VELEZ-MITCHELL: The shooter, Aaron Alexis, had a history of run-ins with the law, both on duty and out of uniform. 2004, he was arrested in Seattle for shooting out tires at a construction site, because he felt the construction workers were disrespecting him. 2008, he was arrested in Georgia for disorderly conduct, then arrested again in 2010 in Texas for firing a gun through his apartment ceiling.

We`re also learning he had eight misconduct incidents in the Navy, including drunkenness and disorderly conduct.


UNIDENTIFIED MALE: My experience with this, he absolutely should not have gotten clearance. Anybody that I`ve encountered with any kind -- even half of this record does not get a clearance.


VELEZ-MITCHELL: Straight out to the Lion`s Den. And we`re going to go out to Mike Brooks, HLN law enforcement analyst, who is in D.C. on the ground, as near to the Navy Yard as you can get at this point. Any theories emerging as to why he slipped through the cracks, Mike?

BROOKS: Well, I tell you, Jane, not yet. We haven`t heard yet. But I can guarantee you, whoever was doing his background check, these arrests will show up. If you do -- if you run a background check through the National Crime Information Center, these arrests will come up. It will have -- will have the date, time, place of arrest, the charge and a disposition, whether it be a elective forfeit, no paper, no pros, pled guilty.

And if you`re doing a background check, you look at these, and you go why are all these -- why are all these incidents with guns, why these violent incidents? And they will talk to him about it. And you know, I would say there was no way, no way that he should have even had the lowest level of clearance, none. But he had a secret clearance. That is totally unacceptable.


GORDON: ... whether or not...

BROOKS: Somebody really dropped the ball.

VELEZ-MITCHELL: All right. J. Wyndal.

GORDON: Yes. The question that comes to mind is whether or not the arrest resulted in a conviction. Now, that may or may not make a difference, but I think it`s significant to note. Because if there were no convictions then yes, someone will probably give him the benefit of the doubt. I mean, in this country you`re innocent until proven guilty. And if the case has been dropped for whatever reason or you`re found not guilty...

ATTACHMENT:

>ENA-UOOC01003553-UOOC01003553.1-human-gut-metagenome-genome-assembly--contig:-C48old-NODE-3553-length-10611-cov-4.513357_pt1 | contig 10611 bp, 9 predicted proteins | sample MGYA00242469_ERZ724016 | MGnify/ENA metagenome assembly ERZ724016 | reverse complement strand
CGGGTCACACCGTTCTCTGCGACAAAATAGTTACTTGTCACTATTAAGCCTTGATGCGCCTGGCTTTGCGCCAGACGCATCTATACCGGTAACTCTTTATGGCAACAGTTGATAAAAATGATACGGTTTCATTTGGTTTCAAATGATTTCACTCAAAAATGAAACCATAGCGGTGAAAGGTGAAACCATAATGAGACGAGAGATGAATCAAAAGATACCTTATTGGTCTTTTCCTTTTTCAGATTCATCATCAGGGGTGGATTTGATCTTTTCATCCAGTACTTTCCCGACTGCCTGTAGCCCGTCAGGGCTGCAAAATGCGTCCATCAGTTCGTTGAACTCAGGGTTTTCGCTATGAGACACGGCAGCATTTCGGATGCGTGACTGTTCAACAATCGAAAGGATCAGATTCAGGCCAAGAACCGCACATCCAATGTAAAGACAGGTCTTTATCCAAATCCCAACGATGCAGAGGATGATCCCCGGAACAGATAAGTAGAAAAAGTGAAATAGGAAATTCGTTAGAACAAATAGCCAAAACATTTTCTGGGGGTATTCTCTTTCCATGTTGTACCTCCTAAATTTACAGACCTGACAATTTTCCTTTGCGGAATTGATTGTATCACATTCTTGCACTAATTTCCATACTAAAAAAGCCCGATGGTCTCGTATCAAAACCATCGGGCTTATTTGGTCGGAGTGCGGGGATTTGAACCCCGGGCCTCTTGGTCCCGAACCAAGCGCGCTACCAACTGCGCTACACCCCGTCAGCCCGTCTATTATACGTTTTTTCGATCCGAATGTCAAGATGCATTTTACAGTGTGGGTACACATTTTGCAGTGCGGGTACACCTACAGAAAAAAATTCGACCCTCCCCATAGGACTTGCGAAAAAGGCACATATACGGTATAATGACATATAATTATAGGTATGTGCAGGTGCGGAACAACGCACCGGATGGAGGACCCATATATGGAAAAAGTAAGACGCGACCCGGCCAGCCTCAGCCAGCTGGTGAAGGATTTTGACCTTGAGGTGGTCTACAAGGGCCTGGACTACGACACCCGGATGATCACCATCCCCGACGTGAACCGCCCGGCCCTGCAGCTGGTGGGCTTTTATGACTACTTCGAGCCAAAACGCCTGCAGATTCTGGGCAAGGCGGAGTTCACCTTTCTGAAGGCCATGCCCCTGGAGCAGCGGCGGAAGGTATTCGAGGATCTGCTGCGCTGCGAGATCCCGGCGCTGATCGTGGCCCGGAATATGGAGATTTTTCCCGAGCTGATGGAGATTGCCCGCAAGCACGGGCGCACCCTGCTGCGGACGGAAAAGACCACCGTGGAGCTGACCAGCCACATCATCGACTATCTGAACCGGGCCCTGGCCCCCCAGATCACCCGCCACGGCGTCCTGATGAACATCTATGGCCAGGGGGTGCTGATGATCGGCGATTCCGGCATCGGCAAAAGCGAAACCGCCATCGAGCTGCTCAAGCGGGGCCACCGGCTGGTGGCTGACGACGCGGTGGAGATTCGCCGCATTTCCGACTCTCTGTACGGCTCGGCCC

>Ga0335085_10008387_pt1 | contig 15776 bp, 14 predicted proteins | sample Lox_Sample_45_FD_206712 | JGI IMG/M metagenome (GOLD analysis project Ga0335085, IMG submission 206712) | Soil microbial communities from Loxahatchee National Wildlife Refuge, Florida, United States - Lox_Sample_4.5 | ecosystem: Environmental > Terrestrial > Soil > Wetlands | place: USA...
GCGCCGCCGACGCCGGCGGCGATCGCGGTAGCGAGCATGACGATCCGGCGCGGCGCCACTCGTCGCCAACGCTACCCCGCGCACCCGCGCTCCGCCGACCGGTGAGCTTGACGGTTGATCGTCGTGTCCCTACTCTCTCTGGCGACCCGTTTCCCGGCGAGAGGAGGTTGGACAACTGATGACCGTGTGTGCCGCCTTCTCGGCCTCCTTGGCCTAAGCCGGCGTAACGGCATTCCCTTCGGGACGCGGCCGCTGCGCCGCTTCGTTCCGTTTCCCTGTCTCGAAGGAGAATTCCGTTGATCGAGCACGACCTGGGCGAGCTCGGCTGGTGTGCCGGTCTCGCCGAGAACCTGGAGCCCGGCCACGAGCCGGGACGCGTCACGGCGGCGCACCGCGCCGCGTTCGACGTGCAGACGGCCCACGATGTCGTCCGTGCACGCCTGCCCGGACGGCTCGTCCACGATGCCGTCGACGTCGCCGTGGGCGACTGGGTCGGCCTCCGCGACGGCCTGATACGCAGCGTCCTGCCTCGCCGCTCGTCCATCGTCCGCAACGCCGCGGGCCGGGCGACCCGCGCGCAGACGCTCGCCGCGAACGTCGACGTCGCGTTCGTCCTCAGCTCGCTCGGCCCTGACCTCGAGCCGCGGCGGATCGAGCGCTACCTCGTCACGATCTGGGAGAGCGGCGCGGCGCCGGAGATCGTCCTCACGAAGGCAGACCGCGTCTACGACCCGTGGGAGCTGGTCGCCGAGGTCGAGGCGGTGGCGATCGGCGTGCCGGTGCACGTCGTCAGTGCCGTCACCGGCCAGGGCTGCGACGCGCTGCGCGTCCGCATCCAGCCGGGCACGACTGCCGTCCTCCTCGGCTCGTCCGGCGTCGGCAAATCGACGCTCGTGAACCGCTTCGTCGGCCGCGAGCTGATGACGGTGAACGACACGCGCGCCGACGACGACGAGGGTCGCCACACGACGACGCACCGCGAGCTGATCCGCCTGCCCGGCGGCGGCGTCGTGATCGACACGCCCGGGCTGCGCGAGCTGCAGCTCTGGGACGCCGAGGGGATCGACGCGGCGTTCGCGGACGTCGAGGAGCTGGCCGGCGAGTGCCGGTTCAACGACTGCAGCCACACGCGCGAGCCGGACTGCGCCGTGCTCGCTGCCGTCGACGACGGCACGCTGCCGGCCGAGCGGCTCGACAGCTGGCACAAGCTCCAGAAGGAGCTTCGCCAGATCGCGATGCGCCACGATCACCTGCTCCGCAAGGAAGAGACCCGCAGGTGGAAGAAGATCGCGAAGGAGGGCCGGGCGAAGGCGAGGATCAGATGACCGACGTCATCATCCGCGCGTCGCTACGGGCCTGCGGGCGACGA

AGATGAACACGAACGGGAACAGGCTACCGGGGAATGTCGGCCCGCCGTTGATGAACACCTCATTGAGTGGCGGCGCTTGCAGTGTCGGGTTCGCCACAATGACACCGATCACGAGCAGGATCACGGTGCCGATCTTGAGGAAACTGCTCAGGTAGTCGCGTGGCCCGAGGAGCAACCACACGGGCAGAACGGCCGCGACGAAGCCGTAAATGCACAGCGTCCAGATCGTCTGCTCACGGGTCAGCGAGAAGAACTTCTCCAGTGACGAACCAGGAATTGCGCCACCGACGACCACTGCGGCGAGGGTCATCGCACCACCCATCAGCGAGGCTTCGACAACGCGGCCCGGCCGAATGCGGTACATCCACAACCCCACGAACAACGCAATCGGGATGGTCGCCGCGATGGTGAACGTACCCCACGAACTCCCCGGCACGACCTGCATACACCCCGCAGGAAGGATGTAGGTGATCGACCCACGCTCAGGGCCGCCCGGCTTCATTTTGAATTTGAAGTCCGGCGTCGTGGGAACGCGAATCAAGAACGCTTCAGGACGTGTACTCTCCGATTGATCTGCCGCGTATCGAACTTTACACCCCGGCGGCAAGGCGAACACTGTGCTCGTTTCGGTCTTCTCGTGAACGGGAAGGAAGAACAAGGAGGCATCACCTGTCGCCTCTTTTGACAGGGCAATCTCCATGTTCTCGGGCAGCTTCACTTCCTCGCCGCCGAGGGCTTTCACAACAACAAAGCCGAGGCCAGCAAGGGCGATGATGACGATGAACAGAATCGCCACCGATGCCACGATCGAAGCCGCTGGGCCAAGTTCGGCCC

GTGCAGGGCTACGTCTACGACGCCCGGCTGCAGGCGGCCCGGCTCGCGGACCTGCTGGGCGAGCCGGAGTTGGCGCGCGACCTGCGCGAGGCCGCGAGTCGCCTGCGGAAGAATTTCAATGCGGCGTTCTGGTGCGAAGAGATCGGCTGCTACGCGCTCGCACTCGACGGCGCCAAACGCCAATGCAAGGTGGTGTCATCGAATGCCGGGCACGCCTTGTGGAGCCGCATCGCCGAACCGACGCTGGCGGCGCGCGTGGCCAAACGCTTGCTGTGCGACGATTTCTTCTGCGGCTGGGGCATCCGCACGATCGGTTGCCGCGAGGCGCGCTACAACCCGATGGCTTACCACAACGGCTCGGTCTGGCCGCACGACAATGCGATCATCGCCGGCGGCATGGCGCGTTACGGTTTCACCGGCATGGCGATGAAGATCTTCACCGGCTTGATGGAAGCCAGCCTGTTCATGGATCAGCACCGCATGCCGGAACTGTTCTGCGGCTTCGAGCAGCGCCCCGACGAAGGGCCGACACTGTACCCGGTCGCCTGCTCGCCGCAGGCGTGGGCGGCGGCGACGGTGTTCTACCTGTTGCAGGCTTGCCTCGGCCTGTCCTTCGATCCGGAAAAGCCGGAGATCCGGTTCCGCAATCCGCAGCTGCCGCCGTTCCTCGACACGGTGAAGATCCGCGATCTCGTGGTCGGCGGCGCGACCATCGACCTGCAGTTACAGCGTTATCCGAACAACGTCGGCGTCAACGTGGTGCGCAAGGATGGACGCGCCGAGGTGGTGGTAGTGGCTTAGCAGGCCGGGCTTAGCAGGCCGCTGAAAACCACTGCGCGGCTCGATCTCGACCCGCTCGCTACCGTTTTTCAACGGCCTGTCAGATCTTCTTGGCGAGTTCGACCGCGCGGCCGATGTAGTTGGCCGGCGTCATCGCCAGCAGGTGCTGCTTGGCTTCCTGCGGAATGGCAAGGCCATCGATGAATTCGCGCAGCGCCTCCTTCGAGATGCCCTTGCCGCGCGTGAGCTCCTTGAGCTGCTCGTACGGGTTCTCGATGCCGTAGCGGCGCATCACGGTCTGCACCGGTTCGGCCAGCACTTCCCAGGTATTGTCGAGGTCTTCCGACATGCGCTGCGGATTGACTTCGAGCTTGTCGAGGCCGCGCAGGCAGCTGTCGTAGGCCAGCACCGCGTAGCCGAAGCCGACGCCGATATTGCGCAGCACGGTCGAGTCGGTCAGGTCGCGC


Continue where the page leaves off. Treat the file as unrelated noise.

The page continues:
BROOKS: That doesn`t count when -- but that doesn`t count when it comes to security clearance. Look, I had a top secret...

GORDON: OK. I`ll defer to you.

BROOKS: I know. But, I`m saying, that all comes up when you`re doing a background check.

And you know what? If all these red flags are going up, then why didn`t somebody interview them, like they should have when they`re doing a background, and say, "Why are -- why all these charges here? Tell me about what happened here. Tell me what happened here."

And he should have an FBI number for each one of those and fingerprinted, photographed.

But Jane, the bottom line is here he should not have been in the Navy Yard yesterday, period.

VELEZ-MITCHELL: Well, to me, what occurs to me -- and I`ll get Lisa Lockwood to weigh in on this -- it`s a game of telephone. OK. So he lands a job as an I.T. contractor with The Experts. But they`re a subcontractor to Hewlett-Packard.

And then here`s the statement from the experts. They say, "Well, we enlisted a service to perform two background checks, and we confirmed twice through the Department of Defense his secret government clearance."

So what I see is you got the government. Then you`ve got Hewlett- Packard. Then you`ve got The Experts, and then you`ve got the service. And between all of those there is some kind of disconnect, quite possibly, Lisa.